In a typical description of the coroutine mechanism it usually mentioned that the PDP-11 instruction set provided a way to effect the coroutine switch by a single instruction, namely

JSR PC,@(SP)+.

Was that instruction actually used in standard system software (an OS, a language runtime library, etc.)?

  • If you were implementing some kind of pipeline feature a coroutine instruction would be really useful. This is especially true if the pipeline conveys objects rather than just characters. With coroutines, the supplier can treat the consumer as a subroutine, and vice versa. Imagine something like powershell back in the 1970s. I would expect that unix made use of coroutines, but I don't know. Commented Dec 19, 2018 at 13:16
  • 4
    I don't know if it needs saying, but that instruction is not specifically designed for coroutines, it's just a consequence of the design of the instruction decoding, which was a work of genius in the PDP-11 IMO.
    – JeremyP
    Commented Dec 20, 2018 at 9:33

3 Answers 3


Here is a link to an octal debugger written in PDP-11 Assembly. It's using this instruction in the I/O routines.

Apparently, the RSTS APIs use a global data structure called XRB to do I/O. And this application keeps a backup of XRB which is called O.XRB. Now, O.IO is a routine which, when called, does two things:

  1. Copies XRB into O.XRB, and writes some constants into XRB in preparation for a syscall

  2. Leaves on the top of the stack the address to a routine which restores XRB from the backup, O.XRB.

This is why O.IO contains the coroutine instruction (it exits the subroutine and leaves PC + 2 on top of stack), and is also why every call to O.IO is followed by the coroutine instruction (it calls the subroutine to restore XRB and makes that subroutine return to the caller).

  • 1
    It is my understanding that it does something akin to CSAV/CRET using one service subroutine instead of two. Quite cool; I wonder why wasn't it used more widely.
    – Leo B.
    Commented Apr 13, 2017 at 6:59

Well, I used it.

Back in the late 1980s, I led a small team who produced a signalling message distributor for British Rail (as it was then). This was on the PDP-11 in a mixture of C and Assembler.

We used the coroutine switch instruction in the communications handler part of the application.
It shaved the odd millisecond off the system's response to incoming messages on any of a dozen modem lines.

Don't ask me exactly how it was used. My memory isn't that good and the system was scrapped in the early 2000s.

  • Coroutines are a natural way to handle communications when the producer and the consumer are peers. I have no doubt that people have found many creative uses for the instruction in the application software, but was it ever officially "blessed" by being used in the system software? So far we have only one example by @Wilson.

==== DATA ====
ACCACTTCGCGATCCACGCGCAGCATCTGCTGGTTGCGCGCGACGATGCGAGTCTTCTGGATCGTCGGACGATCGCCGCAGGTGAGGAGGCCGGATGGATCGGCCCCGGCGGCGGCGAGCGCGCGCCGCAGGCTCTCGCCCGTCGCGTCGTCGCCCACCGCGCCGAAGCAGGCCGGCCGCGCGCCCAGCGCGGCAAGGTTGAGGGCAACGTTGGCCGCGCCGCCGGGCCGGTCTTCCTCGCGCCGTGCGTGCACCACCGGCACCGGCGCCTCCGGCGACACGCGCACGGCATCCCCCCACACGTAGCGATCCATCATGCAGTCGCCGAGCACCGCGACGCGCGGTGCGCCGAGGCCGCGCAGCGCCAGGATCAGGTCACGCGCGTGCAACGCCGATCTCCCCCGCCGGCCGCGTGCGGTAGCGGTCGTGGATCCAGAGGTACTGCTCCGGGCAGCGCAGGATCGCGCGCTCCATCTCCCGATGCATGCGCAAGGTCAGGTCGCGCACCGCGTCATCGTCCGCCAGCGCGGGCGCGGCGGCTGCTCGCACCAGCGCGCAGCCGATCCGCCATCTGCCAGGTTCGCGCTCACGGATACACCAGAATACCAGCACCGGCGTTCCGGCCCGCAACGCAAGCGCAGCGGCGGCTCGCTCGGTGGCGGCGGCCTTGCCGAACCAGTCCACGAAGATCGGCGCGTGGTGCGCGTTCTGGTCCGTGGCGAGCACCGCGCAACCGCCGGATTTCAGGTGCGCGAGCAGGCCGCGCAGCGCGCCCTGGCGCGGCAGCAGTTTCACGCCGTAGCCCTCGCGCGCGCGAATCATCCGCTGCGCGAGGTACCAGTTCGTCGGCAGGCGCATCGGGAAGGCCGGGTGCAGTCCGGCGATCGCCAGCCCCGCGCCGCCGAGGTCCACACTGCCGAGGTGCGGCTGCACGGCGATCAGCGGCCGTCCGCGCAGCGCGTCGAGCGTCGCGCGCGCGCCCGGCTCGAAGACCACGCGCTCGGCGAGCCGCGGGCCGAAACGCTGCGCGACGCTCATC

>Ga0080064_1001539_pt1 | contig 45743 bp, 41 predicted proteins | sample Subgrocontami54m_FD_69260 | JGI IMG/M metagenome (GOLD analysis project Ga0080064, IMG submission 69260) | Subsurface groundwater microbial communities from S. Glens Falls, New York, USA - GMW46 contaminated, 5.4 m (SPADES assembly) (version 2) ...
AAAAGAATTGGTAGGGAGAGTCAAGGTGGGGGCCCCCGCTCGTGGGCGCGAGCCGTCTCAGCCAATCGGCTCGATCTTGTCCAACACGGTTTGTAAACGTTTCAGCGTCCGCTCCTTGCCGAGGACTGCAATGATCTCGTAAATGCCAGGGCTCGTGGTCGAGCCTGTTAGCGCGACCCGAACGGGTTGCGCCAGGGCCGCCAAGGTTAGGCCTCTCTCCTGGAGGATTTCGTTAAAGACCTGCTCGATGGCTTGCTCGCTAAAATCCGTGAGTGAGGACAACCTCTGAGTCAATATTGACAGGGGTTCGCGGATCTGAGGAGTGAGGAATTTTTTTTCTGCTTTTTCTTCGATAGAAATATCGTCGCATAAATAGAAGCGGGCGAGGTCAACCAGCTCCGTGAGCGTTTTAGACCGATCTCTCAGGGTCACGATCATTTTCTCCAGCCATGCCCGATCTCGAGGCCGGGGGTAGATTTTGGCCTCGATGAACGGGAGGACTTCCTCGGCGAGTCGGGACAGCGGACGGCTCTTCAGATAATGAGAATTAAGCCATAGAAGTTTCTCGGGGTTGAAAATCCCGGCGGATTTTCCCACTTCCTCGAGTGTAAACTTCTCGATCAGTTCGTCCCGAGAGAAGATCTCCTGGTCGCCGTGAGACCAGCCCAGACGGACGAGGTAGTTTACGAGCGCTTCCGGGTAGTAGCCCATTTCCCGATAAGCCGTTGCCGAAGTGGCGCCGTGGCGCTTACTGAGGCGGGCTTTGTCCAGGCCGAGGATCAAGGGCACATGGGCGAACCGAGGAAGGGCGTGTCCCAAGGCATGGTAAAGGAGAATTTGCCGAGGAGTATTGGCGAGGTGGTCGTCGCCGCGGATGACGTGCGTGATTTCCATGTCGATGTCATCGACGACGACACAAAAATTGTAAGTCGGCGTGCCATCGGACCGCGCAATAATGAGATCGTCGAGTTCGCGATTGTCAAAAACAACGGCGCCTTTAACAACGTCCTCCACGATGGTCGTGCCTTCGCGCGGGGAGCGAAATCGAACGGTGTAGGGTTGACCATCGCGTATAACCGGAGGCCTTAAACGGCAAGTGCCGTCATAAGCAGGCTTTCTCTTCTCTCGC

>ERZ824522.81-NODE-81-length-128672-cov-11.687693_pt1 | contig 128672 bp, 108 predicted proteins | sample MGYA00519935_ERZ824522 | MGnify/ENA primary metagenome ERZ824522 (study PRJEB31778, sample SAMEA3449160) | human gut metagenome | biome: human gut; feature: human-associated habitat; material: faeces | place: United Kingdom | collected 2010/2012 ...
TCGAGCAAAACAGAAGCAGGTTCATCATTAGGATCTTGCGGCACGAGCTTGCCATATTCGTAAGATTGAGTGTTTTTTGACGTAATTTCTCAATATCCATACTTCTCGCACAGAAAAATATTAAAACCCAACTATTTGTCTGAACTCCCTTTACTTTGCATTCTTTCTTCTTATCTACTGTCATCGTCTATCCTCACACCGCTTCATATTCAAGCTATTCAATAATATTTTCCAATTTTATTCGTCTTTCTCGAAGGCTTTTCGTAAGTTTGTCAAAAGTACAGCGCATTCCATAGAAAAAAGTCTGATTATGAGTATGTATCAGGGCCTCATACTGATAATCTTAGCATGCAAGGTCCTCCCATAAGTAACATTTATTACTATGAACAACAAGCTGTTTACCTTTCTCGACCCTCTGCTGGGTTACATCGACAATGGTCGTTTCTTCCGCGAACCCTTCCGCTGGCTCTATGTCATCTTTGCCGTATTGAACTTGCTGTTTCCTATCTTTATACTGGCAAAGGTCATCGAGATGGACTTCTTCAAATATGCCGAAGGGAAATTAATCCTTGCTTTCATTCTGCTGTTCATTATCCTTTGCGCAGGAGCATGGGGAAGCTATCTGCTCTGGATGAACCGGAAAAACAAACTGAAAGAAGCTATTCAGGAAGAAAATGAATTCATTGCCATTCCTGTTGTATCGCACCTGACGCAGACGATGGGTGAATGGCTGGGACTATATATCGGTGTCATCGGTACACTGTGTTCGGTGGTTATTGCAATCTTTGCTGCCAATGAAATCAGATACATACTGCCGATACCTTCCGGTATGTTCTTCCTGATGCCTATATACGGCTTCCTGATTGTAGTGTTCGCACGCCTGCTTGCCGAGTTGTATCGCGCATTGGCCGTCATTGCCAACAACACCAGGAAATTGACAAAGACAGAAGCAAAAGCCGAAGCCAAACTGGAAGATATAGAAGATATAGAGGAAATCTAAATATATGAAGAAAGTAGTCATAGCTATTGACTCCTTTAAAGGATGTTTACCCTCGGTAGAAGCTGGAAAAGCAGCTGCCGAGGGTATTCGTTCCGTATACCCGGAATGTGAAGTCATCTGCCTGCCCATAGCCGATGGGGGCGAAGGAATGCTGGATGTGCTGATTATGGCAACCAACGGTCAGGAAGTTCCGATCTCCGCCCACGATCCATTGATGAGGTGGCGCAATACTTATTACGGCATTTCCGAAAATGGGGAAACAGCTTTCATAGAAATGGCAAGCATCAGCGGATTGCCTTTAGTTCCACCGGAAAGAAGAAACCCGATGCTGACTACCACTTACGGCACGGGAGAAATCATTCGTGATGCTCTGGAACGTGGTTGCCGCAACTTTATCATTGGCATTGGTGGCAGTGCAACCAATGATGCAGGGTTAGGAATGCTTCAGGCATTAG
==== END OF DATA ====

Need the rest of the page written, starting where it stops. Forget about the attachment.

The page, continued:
– Leo B.
    Commented Apr 13, 2017 at 18:09
  • Well, ODT (the source for which was linked above) was “system software”, wasn’t it? Commented Oct 20, 2017 at 3:02
  • 1
    I, too, used coroutine calls. A fairly common and trivial use was to save and restore registers... you write a call into "SAVREG", it pushes the registers and co-calls you back; when you RTS as usual, you're back in "SAVREG" which will pop the registers and return to your caller.
    – dave
    Commented Aug 5, 2018 at 17:23

We used coroutines in a system where we were implementing a new human interface. The original code was a disaster, no - strike that, was not well layered so that new interfaces were reasonably accommodated. So our approach was to redirect the original I/O register addresses to a memory block. Then the new interface code would read from real registers and spoon feed the shared memory to the old code.

We implemented this with two functions KBD and DISP in place of the original code's idle loop and used coroutine calls to go between them. There were probably 20 or so places inside KBD where input sequences were being accumulated and I/O waits were in progress. Instead of waiting in the KBD code the code would call DISP. DISP looks at the shared memory and when something changes it writes to the new display. While DISP was doing that it may have had to wait and would go back to KBD with a cocall. So neither KBD nor DISP knew exactly where in the peer's process the cocall would go each could call the other with the exact $PC after the last cocall.

KBD might go line this:

while true {
  while no_input { cocall }
  read input
  dispatch on input data
    while no_input { cocall }
    read extra input
    write to memory block
    while old_code_reads_memory_block { cocall }
    write to memory block
    while old_code_reads_memory_block { cocall }

Then DISP does similarly:

while true {
    while memory_block_is_unchanged {cocall}
    figure out what display objects to write
    write a:
      place data in register A
      while waiting_for_ack {cocall}
      signal to memory block that data is accepted
      while waiting for memory block ack {cocall}
    write b:
      <more of the same>

In the PDP-11 you couldn't set this up with normal JSR and RTS calls. There was a startup gimmick where KBD would push the address of DISP on the stack. Then as KBD wanted to defer processing it would execute the JSR PC,@(SP)+ and go off into DISP. So the two merrily bounce back and forth each using their respective $PC registers as a context pointer for the other to return to.

There were, of course, some down sides to this approach but it was pretty slick.

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